Contact allergy to >4000 substances has been described (17
), and the allergy has been considered to persist throughout life (18
). However, there are only a few modern studies addressing this issue. Lee and Maibach in 2001 (19
) published a review article on patch test follow-ups years after the initial test, under the heading: ‘Is contact allergy in man life long?’ They found four articles on different separate substances, colophonium (20
), nickel (21
), and cobalt (23
). The number of retested persons varied from 50 to 104 in the different studies. The proportion who had become negative in the test ranged from 4% to 23%. Josefson et al. (24
) retested 369 women in Sweden more than 20 years after the initial study. Of 38 schoolgirls positive for nickel in the early 1980s, 28 were verified to be positive at retesting, indicating that 30% had become negative. In a study from 1954 (25
), dermatology patients in Denmark were patch tested 2–19 years after the first occasion, and it was found that 111 of 188 positive reactions in the standardized test at that time had ‘disappeared’ (59%).
Even if the contact allergy remains, the connected contact dermatitis can heal if the individual is not exposed to the allergen. Some of the most important contact allergens are metals, for example nickel, cobalt, and chromium. Aluminium can be added to this list, although clinically relevant contact dermatitis is very uncommon (26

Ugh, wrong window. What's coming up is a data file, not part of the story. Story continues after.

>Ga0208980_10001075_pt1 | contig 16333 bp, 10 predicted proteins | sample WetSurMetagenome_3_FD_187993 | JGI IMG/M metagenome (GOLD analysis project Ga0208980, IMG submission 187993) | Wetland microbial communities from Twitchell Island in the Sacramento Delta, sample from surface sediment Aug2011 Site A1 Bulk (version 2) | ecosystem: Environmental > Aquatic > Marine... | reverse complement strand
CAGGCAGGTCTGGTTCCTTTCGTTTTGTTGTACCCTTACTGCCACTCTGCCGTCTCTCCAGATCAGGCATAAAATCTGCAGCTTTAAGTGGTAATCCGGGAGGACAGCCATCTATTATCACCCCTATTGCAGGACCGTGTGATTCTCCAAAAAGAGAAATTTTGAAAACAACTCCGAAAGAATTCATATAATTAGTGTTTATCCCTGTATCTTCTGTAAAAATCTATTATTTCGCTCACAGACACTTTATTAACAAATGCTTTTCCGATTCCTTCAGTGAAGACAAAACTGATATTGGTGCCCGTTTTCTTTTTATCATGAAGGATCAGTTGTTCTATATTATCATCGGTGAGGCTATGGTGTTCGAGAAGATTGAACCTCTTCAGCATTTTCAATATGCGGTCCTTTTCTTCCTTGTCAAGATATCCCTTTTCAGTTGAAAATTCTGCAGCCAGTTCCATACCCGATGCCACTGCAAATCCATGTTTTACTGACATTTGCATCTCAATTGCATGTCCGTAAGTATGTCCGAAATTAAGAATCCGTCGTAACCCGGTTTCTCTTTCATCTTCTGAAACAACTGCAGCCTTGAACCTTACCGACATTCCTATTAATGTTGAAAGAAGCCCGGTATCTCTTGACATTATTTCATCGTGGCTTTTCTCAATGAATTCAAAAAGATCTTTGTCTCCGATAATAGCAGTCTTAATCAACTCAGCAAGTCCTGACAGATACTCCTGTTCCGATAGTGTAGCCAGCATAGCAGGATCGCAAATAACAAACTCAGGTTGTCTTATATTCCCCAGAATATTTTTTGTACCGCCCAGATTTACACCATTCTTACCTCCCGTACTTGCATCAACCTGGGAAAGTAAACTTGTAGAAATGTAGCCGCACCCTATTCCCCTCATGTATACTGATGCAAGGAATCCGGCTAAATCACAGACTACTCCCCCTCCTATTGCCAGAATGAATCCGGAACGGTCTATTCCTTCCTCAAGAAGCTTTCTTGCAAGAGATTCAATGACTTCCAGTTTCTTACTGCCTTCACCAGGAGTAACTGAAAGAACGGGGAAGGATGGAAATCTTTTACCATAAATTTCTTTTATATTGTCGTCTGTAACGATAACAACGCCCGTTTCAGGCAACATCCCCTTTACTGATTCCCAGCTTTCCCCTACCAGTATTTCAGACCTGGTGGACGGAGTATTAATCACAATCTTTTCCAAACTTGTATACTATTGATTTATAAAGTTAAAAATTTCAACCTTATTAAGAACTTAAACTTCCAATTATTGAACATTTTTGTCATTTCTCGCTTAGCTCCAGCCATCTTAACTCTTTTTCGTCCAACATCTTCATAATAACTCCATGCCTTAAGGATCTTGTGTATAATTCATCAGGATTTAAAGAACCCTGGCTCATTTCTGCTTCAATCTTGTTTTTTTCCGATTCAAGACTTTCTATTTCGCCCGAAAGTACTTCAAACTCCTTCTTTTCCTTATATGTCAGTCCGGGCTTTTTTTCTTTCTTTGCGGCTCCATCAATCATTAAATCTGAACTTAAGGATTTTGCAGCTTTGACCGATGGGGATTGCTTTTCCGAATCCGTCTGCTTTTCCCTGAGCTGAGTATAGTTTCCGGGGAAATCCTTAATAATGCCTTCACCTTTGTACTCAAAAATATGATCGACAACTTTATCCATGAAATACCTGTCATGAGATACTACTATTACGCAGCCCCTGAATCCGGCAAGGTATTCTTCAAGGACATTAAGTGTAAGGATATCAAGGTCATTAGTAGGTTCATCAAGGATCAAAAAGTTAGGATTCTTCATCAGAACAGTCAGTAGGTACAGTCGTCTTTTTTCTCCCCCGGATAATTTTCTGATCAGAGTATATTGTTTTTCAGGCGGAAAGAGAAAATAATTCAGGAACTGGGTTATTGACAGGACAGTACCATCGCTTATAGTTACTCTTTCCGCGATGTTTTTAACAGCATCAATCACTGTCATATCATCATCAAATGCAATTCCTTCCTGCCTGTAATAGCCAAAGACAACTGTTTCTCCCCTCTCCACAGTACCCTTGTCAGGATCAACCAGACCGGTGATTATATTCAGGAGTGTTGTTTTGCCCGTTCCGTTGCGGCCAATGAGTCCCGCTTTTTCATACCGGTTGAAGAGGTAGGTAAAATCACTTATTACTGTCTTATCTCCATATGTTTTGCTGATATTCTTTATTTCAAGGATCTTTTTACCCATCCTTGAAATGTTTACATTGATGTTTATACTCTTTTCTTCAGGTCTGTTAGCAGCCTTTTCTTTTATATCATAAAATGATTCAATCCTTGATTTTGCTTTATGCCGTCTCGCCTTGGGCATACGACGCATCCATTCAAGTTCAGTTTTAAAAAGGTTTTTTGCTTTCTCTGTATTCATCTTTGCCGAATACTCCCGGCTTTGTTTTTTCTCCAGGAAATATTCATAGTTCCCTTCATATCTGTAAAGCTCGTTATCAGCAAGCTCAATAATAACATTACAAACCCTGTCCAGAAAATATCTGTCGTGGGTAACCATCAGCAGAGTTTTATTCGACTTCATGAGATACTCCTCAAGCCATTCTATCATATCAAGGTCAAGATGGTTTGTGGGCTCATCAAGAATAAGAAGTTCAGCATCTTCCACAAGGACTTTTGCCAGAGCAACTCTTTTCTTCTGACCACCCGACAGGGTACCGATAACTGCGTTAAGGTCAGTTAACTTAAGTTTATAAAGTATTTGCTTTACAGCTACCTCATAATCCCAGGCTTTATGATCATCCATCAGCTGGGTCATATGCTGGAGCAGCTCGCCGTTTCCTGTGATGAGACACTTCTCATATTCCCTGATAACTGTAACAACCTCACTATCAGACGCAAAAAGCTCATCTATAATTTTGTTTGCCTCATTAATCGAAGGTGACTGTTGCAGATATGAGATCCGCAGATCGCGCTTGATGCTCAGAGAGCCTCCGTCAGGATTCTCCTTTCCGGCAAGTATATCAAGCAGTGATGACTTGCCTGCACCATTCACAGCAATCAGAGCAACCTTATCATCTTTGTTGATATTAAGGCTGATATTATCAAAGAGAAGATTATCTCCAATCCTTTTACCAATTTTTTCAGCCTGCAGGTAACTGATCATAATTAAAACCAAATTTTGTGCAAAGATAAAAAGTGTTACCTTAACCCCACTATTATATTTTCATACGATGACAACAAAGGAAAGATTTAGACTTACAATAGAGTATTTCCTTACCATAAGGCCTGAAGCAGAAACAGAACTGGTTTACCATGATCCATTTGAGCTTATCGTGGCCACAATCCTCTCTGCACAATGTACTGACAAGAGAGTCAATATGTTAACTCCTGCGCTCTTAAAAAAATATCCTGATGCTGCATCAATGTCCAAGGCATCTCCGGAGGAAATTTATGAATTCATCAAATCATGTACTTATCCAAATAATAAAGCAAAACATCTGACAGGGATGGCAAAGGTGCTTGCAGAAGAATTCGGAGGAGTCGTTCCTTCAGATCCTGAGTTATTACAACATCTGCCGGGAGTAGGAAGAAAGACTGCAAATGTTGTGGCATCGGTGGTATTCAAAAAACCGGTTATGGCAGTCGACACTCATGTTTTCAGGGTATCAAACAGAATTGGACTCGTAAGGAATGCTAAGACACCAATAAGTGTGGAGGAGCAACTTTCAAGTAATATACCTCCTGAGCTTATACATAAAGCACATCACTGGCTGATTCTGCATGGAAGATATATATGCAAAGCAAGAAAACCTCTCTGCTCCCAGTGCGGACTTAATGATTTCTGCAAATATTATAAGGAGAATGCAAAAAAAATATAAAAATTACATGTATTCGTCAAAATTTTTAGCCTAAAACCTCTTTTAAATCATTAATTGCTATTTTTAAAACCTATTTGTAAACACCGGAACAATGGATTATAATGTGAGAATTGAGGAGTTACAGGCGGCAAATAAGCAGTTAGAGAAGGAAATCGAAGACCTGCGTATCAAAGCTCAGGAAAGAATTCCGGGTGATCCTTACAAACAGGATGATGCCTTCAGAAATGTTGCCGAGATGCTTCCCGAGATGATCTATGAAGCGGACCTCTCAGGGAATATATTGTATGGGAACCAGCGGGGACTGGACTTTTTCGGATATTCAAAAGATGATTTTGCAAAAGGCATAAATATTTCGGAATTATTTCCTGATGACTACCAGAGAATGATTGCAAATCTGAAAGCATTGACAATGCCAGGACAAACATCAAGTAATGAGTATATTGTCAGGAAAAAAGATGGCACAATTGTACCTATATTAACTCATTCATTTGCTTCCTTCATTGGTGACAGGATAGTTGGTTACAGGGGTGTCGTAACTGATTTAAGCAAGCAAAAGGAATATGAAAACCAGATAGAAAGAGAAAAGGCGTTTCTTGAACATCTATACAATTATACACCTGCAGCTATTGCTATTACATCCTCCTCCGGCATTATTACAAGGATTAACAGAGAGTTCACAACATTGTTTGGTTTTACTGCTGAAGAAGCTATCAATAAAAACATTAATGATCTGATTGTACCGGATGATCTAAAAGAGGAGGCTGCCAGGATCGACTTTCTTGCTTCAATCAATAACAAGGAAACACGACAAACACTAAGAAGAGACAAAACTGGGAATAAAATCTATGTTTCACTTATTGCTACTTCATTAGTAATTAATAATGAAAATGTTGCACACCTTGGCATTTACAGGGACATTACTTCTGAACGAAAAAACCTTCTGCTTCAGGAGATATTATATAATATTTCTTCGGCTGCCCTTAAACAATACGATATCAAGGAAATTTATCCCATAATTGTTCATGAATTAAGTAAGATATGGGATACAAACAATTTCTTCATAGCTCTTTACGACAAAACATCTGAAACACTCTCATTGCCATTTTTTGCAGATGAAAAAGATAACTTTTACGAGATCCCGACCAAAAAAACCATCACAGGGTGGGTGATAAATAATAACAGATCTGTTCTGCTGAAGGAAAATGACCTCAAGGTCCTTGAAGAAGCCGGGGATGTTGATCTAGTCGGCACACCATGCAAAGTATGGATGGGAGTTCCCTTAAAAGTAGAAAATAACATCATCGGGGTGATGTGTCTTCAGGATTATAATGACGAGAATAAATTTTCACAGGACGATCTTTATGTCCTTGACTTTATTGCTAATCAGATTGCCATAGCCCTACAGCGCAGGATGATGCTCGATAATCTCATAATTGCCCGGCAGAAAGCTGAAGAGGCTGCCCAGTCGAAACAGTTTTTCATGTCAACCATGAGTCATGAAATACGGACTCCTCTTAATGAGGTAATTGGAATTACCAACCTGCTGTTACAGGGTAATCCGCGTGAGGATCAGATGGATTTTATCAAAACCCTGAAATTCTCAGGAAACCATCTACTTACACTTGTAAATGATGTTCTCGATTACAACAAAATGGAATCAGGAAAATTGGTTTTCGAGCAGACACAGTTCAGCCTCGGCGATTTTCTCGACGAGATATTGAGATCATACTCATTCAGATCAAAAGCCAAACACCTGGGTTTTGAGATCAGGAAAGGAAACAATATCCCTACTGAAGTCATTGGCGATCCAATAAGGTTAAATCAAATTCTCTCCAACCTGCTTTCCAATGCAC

). The most important routes of aluminium exposure are vaccination with aluminium-containing vaccines, hyposensitization with aluminium-adsorbed extracts, and contact with aluminium in antiperspirants and other skin care products.
Ideally, the present study should have had a control group consisting of the children who had vaccine-related itchy nodules with negative patch test results at the initial testing when they were tested with ongoing or recent pruritus for the first time ≥ 5 years ago (7
). Informal contacts between one of the authors (B.T.) and members of the regional ethics committee indicated, however, that it would be difficult to obtain permission to retest children who had never had a positive test result. We agreed with that evaluation, and therefore did not offer retesting of initially negative children.
The main finding in the present study was that aluminium allergy as shown by a positive patch test result and related to vaccination with aluminium-containing vaccines had decreased significantly. With the assumptions made above, it had probably ‘disappeared’ in 77% of children with a previous positive test result. In follow-up patch test studies, such a large proportion turning negative in the second test has never been shown before; in contrast, contact allergies are mostly described as being chronic (18